Francis Joseph was a curious combination of certain prominent features of mind and character of the two dynasties from whom he descended, the Hapsburgs and the family of Duke Francis of Lorraine, Maria Theresa's husband. Joseph II, son and successor of the great Empress, showed almost none of the characteristic qualities of his maternal ancestors. A study of his career and of his character shows him the genuine son of his French father. Joseph II was the only member of the House of Austria who was a fervent rationalist in the sense of his time. He was the only ruler of the House of Austria who delighted during all his life in promoting and executing radical reforms in almost every field of social, economic and political life. He lacked any reverence for the old, the historic, the traditional. He called himself the "appreciator" of mankind and his principal aim was to promote the happiness of the peoples he ruled by realizing the ideas of reform which the contemporary "encyclopædic philosophers" in France had taught him. He was, if I may be permitted to say so, a kind of imperial Thomas Jefferson, and of course at the same time an unshakable believer in his own absolutist rulership. His nephew and successor, Emperor Francis, by contrast showed a strong resemblance to his old Hapsburg ancestors: in his rigid adherence to the exalted notion of the dynastic principle, in his headstrong perseverance in what he called his principles of government, coupled with a shrewd opportunism in small things. But before all he had a true conservative mind, distrusting all innovations a priori.

Francis Joseph, fourth of the Hapsburg-Lorraine emperors, represented a curious mixing of many of the features of mind and character of both lines of his paternal ancestors. He was far from those pompous and fanatical Ferdinands of the seventeenth century, though he retained the exaggerated ideas of those baroque rulers regarding the supreme position of the House of Austria in the world. On the other hand, he derived his conspicuous chivalry and a certain habitual impatience from his French forbears. The reforming spirit of Joseph II was quite strange to him, but in his youthful days he resembled him in his self-confidence and like his famous ancestor he had no respect for the historic and traditional element in government and life. He was fundamentally a cool and sober mind, almost wholly devoid of imaginative power, a realist, looking dryly at the world and at his work. Like his predecessors, he was convinced from the first of his divine right of unlimited monarchical power, but in his sober sense he also was aware that his rule must, before all, produce the best possible results for the peoples of his realm. He never doubted that the one great duty laid upon him was to attain this end. Yet up to the end he did not doubt that his empire, composed of so many different races and lands, could be governed successfully only by a hereditary monarch and according to his absolute will. And this is a decisive point to understand if one is to do justice to the clear but rather complex mentality of Francis Joseph: as a convinced absolutist he yet was never a true conservative. This was shown in the most conspicuous way when, on the advice of his first Prime Minister, he threw overboard the constitution which he had promulgated five months after ascending the throne, and at the same time abolished the constitution of Hungary and canceled by one stroke of the pen all the historic rights of his Austrian provinces. He felt not the slightest scruple in abolishing those old rights, on which were based all the legal titles for his own rulership, his royal crowns of Hungary and Bohemia and his sovereignty in all the other old possessions of his far-reaching territories.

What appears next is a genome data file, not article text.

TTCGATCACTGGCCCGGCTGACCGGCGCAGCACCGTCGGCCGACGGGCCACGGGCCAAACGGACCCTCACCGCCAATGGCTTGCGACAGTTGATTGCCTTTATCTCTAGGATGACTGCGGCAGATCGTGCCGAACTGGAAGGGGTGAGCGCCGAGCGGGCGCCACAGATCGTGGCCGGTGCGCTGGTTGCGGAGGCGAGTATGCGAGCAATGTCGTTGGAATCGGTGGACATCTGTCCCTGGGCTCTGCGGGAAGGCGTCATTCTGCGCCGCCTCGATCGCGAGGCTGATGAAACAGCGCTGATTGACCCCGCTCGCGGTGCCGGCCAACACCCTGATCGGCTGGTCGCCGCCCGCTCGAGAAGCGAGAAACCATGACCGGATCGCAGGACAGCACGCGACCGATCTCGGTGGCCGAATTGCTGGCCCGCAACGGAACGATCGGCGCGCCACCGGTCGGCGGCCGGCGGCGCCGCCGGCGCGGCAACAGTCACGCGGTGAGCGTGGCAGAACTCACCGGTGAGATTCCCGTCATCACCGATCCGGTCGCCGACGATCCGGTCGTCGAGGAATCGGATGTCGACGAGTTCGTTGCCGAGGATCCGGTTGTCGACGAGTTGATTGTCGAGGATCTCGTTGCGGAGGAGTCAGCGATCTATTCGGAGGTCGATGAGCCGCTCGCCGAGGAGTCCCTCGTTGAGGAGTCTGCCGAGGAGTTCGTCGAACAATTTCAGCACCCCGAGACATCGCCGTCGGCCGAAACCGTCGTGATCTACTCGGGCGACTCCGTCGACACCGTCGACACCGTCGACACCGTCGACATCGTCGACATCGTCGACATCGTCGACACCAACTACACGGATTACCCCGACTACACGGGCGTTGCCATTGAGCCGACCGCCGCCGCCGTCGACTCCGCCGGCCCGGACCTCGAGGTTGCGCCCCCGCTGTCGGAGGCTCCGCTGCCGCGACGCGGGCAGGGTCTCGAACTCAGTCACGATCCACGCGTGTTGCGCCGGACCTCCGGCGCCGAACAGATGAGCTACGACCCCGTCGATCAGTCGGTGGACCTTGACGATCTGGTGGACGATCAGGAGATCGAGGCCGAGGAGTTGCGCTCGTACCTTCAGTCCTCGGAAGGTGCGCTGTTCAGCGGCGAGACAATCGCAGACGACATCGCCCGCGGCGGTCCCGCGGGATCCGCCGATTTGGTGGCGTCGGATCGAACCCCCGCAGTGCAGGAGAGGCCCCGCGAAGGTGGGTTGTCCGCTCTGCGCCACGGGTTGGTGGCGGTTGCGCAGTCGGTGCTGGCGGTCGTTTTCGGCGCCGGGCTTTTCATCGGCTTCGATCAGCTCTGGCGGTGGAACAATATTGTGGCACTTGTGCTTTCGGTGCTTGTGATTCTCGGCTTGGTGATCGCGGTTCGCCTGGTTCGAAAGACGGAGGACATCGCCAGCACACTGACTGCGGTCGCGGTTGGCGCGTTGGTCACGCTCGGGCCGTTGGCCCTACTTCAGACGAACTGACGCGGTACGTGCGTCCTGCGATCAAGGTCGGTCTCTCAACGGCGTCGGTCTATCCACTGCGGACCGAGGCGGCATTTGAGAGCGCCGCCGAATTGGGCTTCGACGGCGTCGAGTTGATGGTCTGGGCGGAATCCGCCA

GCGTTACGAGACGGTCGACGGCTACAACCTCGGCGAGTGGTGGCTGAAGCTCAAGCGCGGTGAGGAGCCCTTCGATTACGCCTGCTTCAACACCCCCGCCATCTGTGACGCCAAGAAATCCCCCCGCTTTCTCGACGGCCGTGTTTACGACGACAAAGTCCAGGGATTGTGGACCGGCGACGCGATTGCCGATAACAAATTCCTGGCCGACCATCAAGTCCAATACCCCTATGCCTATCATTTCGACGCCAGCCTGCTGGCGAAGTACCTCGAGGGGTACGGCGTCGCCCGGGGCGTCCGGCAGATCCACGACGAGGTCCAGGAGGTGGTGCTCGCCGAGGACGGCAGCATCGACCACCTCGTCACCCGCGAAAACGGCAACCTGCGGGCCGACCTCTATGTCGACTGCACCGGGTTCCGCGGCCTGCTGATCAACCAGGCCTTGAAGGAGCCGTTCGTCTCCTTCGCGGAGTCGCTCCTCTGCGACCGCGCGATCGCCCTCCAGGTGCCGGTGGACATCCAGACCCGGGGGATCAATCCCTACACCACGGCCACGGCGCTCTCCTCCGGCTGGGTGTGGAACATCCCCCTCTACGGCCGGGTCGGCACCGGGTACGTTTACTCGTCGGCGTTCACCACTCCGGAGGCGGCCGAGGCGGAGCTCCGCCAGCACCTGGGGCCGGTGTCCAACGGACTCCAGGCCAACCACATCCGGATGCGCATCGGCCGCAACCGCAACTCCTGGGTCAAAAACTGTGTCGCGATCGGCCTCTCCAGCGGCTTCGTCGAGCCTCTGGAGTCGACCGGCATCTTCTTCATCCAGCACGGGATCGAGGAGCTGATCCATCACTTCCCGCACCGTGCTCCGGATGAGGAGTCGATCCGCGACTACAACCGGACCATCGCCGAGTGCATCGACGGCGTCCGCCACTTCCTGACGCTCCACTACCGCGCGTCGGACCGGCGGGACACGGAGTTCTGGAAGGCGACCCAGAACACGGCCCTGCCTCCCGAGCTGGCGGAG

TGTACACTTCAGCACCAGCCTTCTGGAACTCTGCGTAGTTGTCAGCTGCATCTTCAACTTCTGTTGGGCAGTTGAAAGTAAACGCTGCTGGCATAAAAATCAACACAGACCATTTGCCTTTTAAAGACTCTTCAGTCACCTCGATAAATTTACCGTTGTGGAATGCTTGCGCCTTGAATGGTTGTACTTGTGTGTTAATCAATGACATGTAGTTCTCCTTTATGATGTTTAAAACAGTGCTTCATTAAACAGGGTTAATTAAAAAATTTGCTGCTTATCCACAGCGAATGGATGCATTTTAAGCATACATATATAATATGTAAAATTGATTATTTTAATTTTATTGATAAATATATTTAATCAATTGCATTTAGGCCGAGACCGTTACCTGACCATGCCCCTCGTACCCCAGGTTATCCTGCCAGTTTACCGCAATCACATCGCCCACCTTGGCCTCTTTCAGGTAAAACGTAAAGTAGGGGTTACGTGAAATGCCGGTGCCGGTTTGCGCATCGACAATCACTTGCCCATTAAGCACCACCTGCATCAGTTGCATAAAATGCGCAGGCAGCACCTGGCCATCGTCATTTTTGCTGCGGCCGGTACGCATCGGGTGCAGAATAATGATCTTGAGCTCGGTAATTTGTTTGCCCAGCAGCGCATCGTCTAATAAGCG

From the beginning Francis Joseph must be understood as being fully convinced that he was doing the right thing when with all his strength he opposed all modern ideas. He was afraid of them and repudiated them. His whole reign remains a fight against them, and above everything against the modern dogma of popular self-government laid down in written constitutions. He was not less opposed to the theory of provincial, local and racial autonomy, ideas to which the conservative nobility of Austria at first strove to win him over. His unfortunate foreign policy and his military defeats then forced him to compromise with both these fundamental ideas. But his fate was decided by the compromise which the Magyars obliged him to accept after the victory of the Prussian armies in 1866. For from that event dated the rise of the absolutism of the Magyar race in Hungary, and its oligarchical parliamentary government, in place of his personal absolutism. In consequence thereof the primitive confidence of the non-Magyar nationalities of Hungary in the old, highly respected and exalted figure of the Hapsburg emperor became more and more weakened, until it finally disappeared entirely during the World War. In the western part of his empire, in Austria proper, Francis Joseph had inaugurated modern constitutional life by a constitution which favored and satisfied only the Germans, who formed not much more than one-third of the whole population of the seventeen historic provinces into which Austria was divided. The growing resistance of the Slavs against the centralist system of administration was well understood by Francis Joseph, who readily made use of it to curb the liberal tendencies of the German middle classes. But he never realized that his empire could be best safeguarded by a perfect system of administrative decentralization and by the fullest realization of the principles of equality of all nations on the basis of local autonomy. Thus he closed the door against a reconciliation of the struggling nationalities of his empire. He could have opened this door in the first half of his reign easily, in accordance with the conservative point of view represented by the leaders of the aristocracy, but this did not satisfy his pride; he believed in his capacity to rule by his own will. In the last quarter of his century he could have attained a restoration of the vitality of the House of Austria if he would have accepted the federal principle as the basis of a modern empire. The fact that when he was seventy-seven years old he practically decreed for Austria the most modern democratic franchise as the basis of constitutional life, showed that he finally had become accessible to ideas of thorough reform. But it was too late in life for him to overcome that terrible medley of rival social, economic, and national forces developed by the forty years of his pseudo-constitutional régime -- a régime that had produced the endless battle of all the minor nationalities against the privileged races of the empire, the Germans, the Magyars and the Poles.